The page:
ABS maintained population (ABSMP)
13 For the population of businesses/organisations where the ABN unit is not suitable for ABS statistical requirements, the ABS maintains its own units structure through direct contact with the business/organisation. These businesses/organisations constitute the ABSMP. This population consists typically of large, complex and diverse businesses/organisations. The statistical units model described below caters for such businesses.
14 The statistical unit for which non-government sector statistics were reported in the publication was the TAU or ABN.
15 For Commonwealth and State Government organisations the statistical unit generally equated to the relevant departments i.e. those departments whose main responsibility was the provision of community services. Where a department had responsibility for other activities the unit was required to report only in respect of those activities associated with the provision of community services. For local government, the unit was required to report in respect of only those activities associated with the provision of community services.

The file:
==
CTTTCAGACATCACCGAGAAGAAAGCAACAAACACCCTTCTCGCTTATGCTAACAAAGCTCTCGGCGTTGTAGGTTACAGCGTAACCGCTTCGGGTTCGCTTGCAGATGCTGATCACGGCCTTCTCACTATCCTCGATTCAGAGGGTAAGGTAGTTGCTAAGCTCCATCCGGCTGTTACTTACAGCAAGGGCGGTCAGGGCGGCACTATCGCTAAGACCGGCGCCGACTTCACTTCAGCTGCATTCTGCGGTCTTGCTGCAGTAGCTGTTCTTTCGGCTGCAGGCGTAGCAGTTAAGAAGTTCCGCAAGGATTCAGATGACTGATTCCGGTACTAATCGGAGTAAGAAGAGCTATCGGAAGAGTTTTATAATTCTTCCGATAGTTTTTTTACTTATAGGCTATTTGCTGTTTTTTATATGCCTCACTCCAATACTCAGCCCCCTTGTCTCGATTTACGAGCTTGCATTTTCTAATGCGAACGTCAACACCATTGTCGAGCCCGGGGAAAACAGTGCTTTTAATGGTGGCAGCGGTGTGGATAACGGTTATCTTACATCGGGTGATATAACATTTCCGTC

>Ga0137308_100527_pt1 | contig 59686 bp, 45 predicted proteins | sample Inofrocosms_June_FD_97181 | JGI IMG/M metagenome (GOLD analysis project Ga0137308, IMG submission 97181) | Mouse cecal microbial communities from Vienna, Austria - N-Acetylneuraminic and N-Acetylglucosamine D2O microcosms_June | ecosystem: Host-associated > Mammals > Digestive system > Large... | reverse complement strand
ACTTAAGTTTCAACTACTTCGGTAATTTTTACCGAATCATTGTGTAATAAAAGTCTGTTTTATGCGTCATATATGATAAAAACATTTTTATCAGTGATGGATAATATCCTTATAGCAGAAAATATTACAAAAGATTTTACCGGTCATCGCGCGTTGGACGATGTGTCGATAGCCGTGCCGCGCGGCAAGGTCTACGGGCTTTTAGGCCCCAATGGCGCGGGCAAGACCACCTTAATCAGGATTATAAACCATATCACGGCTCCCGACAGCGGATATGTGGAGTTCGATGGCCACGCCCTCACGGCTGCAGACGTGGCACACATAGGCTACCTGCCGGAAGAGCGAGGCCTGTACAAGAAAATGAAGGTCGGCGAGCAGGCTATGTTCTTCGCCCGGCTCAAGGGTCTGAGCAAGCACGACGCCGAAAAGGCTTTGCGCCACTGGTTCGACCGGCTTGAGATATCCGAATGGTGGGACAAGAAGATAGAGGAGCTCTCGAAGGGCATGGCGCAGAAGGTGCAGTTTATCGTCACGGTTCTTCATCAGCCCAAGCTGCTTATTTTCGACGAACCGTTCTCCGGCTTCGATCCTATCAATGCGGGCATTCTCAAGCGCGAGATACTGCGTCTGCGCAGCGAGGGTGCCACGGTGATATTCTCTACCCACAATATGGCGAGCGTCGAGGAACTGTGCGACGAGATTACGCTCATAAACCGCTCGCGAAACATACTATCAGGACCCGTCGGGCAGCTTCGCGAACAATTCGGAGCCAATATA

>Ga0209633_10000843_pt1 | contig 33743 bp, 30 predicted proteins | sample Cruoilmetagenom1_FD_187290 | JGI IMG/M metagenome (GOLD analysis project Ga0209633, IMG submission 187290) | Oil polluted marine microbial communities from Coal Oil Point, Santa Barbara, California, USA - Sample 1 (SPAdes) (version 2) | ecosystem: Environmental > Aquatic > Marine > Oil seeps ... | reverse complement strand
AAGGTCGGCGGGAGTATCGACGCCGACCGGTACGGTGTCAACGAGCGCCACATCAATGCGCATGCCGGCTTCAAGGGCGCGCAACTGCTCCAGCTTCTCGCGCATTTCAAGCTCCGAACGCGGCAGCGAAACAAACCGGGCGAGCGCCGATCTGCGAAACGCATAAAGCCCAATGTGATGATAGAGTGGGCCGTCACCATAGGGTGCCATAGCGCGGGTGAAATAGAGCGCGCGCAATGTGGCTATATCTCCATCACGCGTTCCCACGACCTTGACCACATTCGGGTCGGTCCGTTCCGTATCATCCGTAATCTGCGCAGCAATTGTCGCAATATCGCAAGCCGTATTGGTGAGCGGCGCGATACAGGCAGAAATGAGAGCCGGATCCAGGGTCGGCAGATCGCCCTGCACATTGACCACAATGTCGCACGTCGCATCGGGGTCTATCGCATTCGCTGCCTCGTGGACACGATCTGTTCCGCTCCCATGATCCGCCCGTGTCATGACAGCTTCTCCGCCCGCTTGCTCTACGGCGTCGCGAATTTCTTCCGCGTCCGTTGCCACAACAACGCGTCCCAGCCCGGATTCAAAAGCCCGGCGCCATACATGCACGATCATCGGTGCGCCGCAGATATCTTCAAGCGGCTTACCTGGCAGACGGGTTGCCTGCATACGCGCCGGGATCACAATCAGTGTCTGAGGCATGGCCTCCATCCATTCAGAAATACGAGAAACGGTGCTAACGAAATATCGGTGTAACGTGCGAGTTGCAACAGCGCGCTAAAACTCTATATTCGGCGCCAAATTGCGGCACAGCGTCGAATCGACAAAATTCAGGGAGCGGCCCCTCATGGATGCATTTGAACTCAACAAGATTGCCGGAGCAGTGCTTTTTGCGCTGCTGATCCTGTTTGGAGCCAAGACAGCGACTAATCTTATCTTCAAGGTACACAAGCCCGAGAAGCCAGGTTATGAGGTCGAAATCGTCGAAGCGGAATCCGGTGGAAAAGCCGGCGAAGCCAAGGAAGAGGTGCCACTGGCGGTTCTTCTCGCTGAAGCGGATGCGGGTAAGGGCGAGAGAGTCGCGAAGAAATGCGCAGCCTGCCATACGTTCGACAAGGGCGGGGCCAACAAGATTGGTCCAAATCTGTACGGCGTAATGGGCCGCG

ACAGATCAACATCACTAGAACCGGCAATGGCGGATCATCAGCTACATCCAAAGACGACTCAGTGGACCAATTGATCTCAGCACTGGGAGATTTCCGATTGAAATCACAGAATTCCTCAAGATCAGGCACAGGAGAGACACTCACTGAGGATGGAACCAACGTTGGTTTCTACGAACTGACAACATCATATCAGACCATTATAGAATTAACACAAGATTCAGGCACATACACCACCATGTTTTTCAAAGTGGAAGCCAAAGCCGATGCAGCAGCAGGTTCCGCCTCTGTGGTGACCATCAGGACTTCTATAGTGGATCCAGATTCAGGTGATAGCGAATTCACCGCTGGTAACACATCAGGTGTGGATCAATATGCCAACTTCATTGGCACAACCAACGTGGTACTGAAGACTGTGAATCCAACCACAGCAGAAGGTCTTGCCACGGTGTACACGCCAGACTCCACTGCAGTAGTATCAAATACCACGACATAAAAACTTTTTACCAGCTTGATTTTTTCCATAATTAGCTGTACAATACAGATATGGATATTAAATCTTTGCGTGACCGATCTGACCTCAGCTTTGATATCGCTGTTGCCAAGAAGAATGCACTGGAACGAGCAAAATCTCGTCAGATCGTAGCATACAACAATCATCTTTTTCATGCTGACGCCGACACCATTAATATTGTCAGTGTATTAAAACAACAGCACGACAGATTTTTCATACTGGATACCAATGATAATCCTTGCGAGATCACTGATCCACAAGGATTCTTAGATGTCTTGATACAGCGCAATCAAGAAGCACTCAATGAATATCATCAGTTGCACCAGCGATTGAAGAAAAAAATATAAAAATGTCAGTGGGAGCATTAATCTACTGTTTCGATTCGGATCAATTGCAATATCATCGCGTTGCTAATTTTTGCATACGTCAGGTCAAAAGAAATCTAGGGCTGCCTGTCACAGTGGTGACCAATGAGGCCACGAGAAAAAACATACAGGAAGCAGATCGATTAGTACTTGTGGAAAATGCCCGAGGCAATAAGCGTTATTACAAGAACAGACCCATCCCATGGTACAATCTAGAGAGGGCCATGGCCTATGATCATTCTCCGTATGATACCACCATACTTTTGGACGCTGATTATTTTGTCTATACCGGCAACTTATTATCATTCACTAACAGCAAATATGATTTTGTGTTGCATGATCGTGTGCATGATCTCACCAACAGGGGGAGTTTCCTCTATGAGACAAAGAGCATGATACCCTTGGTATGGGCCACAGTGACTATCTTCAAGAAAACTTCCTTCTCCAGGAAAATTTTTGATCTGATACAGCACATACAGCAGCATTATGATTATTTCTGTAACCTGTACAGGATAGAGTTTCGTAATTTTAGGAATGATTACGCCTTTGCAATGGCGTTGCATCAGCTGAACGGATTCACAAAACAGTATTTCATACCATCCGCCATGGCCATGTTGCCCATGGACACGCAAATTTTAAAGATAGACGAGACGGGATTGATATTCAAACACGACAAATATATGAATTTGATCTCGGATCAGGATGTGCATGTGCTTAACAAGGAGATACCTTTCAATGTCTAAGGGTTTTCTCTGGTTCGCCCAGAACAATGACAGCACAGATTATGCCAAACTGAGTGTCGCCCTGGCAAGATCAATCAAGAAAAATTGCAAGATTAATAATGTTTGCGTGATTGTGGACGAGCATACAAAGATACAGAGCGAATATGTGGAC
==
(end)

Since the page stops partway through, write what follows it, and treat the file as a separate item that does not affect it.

16 The ANZSIC-based industry statistics presented in this publication are compiled differently from activity statistics. For industry statistics, each ABN unit or TAU on the ABSBR has been classified (by the ATO and the ABS respectively) to its single predominant industry class irrespective of any diversity of activities undertaken.
17 The ABS attempts to obtain data for those businesses selected for direct collection and which ceased operation during the year, but it is not possible to obtain data for all of them.
Improvements to coverage
18 Data in this publication have been adjusted to allow for lags in processing new businesses/organisations to the ABSBR, and the omission of some businesses from the register. The majority of businesses affected, and to which the adjustments apply, are small in size. As an example, the effect of these adjustments is generally 3% or less for ANZSIC subdivisions 86 and 87 and for most states and territories.